And then there is the smell. It’s the one thing I feel like I cannot properly describe to you. My stomach turned as we walked through sewage and I looked in disbelief as I watched children barely old enough to walk, sitting and playing in the slush. I later learned that there are no proper toilets in this slum. They use what is called “sling toilets.” A bag filled with their waste and then slung into the slum. The river that runs through the valley has water that is filled with this waste and this water is also used to wash their clothes. Which makes disease in this area prevalent.

Inside the Mathare slum we met with children and families who are part of the Compassion program.

This means they are being fed. This means they are receiving medical care. Clean water. Education. The hope of God. This means they have a sponsor who is writing them and encouraging them.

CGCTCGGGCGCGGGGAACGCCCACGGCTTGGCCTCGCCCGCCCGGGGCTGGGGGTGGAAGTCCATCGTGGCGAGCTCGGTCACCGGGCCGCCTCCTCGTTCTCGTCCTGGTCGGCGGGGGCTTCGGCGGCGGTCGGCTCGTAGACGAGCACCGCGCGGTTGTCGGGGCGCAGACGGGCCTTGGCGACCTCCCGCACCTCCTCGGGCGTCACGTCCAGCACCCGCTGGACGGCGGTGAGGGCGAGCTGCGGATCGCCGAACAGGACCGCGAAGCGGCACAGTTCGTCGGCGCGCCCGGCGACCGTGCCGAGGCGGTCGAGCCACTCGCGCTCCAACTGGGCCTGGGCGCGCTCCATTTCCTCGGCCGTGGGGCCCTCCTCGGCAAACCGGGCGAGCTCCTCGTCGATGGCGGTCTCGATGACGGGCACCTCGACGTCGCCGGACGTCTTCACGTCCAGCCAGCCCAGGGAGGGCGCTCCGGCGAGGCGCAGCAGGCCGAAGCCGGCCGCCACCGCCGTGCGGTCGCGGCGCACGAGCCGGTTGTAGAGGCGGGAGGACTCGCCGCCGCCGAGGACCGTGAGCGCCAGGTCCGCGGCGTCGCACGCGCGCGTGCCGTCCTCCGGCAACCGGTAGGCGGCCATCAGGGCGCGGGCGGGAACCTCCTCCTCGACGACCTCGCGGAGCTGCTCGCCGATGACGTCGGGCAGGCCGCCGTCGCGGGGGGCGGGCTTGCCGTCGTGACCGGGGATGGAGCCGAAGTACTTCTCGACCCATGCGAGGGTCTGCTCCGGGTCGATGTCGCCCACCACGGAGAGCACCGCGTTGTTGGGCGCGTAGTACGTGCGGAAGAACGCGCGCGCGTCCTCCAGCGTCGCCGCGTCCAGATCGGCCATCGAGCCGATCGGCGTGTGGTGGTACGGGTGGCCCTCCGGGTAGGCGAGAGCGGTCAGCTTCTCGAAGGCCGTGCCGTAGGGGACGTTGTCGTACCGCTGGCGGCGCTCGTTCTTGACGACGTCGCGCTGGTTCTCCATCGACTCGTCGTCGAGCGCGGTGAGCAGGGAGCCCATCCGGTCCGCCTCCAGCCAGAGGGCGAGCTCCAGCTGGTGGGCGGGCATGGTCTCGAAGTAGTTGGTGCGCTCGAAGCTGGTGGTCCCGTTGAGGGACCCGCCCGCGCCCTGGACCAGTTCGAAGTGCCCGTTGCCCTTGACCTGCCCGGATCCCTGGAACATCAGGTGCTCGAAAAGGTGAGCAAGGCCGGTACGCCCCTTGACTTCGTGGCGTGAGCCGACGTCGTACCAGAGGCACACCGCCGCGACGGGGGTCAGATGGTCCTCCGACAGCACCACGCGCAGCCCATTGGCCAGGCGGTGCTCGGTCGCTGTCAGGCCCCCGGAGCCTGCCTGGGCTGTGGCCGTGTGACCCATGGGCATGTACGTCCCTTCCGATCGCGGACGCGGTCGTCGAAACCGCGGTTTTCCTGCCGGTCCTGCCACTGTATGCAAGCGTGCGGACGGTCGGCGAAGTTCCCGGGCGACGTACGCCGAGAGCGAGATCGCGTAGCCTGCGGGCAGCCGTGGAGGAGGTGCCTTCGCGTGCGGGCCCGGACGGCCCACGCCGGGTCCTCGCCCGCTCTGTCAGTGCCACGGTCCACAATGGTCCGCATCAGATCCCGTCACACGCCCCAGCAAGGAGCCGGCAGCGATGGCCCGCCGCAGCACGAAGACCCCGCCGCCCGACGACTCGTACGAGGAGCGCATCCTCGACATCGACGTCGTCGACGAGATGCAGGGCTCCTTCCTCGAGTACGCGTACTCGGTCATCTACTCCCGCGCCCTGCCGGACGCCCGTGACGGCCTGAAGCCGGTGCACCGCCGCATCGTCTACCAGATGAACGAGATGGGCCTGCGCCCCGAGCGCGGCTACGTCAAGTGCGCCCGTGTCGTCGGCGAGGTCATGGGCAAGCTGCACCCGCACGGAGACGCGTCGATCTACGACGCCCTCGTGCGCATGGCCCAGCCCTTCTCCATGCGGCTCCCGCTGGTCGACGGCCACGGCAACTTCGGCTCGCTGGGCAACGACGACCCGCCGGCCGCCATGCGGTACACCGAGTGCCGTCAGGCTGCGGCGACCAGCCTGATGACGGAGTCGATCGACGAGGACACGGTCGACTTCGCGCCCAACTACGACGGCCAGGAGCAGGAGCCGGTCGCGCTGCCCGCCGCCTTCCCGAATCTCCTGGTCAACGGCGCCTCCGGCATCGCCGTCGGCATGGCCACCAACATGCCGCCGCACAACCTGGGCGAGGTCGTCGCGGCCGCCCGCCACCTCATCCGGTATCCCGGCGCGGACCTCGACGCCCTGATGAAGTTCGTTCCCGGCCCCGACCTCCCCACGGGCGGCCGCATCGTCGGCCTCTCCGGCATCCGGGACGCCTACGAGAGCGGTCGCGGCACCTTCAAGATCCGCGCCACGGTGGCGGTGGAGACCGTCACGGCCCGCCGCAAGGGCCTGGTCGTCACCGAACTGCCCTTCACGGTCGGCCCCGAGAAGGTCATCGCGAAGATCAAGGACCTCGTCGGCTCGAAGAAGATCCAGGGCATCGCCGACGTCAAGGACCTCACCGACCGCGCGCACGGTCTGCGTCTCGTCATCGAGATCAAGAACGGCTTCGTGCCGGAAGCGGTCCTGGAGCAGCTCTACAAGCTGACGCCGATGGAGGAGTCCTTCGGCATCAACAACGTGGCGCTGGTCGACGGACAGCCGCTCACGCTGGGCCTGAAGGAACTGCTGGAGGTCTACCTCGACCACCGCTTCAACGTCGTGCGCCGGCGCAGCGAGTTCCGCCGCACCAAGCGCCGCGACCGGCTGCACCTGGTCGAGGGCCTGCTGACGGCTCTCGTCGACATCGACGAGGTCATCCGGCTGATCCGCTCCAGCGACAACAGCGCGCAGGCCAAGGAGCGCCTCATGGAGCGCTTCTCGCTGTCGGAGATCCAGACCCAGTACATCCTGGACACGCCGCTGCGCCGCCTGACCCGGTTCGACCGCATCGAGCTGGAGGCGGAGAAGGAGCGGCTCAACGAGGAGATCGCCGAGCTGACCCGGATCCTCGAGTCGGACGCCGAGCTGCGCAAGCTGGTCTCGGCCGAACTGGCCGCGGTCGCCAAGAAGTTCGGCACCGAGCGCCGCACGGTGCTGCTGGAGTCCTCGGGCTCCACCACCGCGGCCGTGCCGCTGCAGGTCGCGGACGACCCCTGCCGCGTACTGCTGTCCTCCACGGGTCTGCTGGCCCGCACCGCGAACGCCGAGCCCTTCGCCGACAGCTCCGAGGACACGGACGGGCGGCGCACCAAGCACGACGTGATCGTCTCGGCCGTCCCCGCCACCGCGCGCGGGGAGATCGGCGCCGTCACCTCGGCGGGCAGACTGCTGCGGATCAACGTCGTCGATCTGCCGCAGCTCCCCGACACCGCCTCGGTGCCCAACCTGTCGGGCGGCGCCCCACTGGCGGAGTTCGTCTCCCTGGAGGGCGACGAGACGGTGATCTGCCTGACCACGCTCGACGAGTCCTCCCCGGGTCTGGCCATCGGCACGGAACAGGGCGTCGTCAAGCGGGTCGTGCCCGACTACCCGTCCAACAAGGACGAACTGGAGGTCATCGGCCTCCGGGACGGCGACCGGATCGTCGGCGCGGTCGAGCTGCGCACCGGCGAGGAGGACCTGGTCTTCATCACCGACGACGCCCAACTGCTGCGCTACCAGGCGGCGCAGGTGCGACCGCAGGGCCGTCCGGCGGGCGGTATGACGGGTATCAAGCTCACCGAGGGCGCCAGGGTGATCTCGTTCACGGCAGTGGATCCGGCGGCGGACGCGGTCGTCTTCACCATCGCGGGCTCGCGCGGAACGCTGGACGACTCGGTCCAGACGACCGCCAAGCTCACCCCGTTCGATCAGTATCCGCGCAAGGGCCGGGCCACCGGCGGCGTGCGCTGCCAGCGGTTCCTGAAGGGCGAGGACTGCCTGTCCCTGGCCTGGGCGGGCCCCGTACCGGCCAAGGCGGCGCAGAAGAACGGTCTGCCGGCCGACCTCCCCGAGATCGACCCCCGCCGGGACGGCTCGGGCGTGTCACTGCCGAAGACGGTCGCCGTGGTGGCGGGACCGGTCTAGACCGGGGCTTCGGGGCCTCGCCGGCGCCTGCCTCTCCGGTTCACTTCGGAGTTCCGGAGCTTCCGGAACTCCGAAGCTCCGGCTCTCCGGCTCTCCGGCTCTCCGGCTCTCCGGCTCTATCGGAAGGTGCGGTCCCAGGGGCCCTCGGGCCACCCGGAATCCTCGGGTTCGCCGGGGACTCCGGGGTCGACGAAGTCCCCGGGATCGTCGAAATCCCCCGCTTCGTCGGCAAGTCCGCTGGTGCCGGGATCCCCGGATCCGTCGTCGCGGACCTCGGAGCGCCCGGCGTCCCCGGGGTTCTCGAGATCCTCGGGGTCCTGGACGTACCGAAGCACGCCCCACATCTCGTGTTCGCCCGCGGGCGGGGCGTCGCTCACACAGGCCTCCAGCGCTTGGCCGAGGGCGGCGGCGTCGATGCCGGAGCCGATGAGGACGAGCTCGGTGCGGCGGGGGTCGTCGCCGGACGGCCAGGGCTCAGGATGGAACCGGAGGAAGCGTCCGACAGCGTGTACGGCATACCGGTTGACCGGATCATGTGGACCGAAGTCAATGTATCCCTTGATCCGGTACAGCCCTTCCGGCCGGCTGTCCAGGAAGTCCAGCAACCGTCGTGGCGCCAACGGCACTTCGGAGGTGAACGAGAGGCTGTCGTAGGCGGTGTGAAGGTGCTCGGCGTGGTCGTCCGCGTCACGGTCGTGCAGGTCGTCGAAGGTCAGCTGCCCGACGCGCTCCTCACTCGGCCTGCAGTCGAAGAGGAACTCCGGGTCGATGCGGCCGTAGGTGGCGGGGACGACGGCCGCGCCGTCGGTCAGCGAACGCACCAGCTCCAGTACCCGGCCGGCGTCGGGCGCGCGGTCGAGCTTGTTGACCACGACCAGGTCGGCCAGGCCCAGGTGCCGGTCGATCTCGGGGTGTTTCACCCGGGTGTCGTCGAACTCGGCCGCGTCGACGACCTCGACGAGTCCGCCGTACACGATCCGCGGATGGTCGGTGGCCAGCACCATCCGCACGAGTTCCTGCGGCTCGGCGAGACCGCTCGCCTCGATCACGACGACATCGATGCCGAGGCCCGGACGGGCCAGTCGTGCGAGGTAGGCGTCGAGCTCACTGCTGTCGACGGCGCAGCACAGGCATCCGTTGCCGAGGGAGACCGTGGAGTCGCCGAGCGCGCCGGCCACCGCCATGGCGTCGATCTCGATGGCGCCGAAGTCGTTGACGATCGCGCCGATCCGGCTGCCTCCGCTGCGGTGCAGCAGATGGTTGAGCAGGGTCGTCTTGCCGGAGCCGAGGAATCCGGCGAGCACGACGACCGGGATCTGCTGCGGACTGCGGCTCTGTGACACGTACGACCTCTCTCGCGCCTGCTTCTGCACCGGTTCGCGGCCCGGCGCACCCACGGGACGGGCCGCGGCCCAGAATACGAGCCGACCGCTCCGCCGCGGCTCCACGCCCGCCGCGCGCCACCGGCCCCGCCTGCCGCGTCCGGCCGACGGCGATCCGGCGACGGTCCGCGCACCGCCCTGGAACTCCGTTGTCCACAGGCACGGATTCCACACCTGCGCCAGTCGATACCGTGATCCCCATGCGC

As we emerged from the valley of the Mathare, we took a slight left turn back into the church. The church that is cozied right up against the evil of the world. The smell dissipated. Children were dressed nicely in matching track uniforms given to them by Compassion. Their playing was interrupted by snack time.

There were clean bathrooms and clean water. We ducked into a classroom to find a room of children ready to write letters to their sponsors.

It was hard for me to get my mind around the stark contrast between the hope and peace behind the gate where the church sat from the evil and stench that was just feet away.

But then I remember what Jesus said about church.

The first time church is mentioned is by Jesus in Matthew 16:18. He says to Peter, “…and on this rock I will build my church, and the gates of hell shall not prevail against it.”